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How to understand your Sit'n Go Tournaments' opponents


pokerstars team member Bertrand Grospellier

You will encounter four types of opponents at small to mid stakes sit and go tournaments.

If you want to make money at SNG, it is very important to correctly understand your opponents.

If you know what mistakes bad players make, you can exploit their leaks and move to the next level.

If you are playing small or mid stakes sit and go, you are up against a pretty well defined field.

Every once in a while you will be up against a table which doesn't match up with what is described below, but such cases are few and far between.

Types of sit'n go players

Typically, you will be up against one or two very good players, two or three additional ok players, two or three weak players, and two to five terrible players.

What are these players like?

Well, the very good players won't give you much of an edge. The best thing you can do is identify them and use the information (that they are good players) to your advantage when you play them in a hand. Good players play tight in the early stages of a SNG, so it is recommended to observe who plays few hands early as an estimate of the likelihood that the player's style is good.

The "ok players" are the same as the very good players, but they will make a couple more mistakes. You should ignore them too, because they won't give you the poker edge you're looking for. You'll outplay them if you're a good poker player, but lets focus on the place where you can really make the money, the weak and terrible.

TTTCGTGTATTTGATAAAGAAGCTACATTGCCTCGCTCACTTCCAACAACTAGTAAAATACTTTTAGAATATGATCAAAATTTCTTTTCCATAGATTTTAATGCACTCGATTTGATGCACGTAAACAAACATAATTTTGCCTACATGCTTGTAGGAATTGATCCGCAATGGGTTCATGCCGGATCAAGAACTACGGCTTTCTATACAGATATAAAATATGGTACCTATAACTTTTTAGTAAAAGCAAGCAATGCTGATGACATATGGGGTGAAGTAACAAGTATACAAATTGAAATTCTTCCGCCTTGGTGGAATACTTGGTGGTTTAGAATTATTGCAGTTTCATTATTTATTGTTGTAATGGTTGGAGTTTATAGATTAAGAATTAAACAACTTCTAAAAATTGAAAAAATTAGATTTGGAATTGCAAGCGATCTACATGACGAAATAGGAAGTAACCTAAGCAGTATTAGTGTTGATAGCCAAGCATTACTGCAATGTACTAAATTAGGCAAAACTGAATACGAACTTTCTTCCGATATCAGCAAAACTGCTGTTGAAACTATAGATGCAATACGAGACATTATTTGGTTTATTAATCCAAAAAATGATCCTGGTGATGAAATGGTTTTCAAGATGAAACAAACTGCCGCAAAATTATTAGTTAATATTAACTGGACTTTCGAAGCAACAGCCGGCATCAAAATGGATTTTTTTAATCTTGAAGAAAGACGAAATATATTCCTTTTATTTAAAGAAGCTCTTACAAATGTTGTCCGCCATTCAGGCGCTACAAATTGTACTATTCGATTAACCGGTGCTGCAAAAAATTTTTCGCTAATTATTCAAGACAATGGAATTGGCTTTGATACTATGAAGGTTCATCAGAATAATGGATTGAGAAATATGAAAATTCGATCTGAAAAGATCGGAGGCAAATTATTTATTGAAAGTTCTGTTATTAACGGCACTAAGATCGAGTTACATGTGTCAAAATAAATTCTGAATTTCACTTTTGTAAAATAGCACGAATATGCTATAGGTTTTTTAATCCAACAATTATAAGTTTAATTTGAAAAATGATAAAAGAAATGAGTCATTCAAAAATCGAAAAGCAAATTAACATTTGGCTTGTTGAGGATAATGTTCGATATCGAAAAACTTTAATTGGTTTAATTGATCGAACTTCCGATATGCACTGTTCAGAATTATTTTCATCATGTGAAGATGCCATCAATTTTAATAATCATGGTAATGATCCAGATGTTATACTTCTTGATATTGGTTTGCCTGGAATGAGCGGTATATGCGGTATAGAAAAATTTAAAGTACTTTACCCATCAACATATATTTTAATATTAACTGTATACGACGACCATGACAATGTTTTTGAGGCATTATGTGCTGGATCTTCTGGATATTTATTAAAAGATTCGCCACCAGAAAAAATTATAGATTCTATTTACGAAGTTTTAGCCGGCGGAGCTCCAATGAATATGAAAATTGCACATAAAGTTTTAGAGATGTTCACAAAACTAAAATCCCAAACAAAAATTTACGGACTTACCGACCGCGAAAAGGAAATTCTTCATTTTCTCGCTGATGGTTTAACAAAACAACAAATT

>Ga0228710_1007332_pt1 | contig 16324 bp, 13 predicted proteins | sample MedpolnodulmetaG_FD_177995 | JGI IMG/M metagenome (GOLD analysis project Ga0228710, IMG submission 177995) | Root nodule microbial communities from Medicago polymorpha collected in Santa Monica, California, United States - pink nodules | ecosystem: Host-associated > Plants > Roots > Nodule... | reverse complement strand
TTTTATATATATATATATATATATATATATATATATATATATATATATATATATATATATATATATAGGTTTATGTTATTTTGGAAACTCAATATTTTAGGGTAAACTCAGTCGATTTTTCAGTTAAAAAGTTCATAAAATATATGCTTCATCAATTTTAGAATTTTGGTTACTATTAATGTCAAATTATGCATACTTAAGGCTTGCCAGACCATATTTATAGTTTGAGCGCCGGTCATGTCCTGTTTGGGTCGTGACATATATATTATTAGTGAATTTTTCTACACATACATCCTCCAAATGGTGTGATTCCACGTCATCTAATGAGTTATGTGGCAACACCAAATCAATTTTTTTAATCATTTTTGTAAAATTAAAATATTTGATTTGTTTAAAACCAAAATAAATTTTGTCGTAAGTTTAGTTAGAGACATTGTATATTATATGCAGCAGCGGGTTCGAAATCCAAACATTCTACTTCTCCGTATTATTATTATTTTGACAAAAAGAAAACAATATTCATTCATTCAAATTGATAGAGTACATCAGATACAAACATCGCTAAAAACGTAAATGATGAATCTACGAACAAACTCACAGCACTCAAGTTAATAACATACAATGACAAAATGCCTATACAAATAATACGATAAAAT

Weak players and terrible players make the same mistakes at the small stakes sit and go level, it's just a question of how often they make these mistakes. The rest of the article will be a list of the mistakes these players make, and how you can understand the way they think. Draw your own conclusions for now as to how you should adjust:

Mistake one: playing too many hands early

This is no secret, because poor poker players almost always play too many hands no matter what variety of poker you're playing.

If you're not convinced, think about how many players you've seen lose buckets of money because they're playing too few hands. Not many, right? Poker is more fun if you're playing all the time and not just sitting there and watching.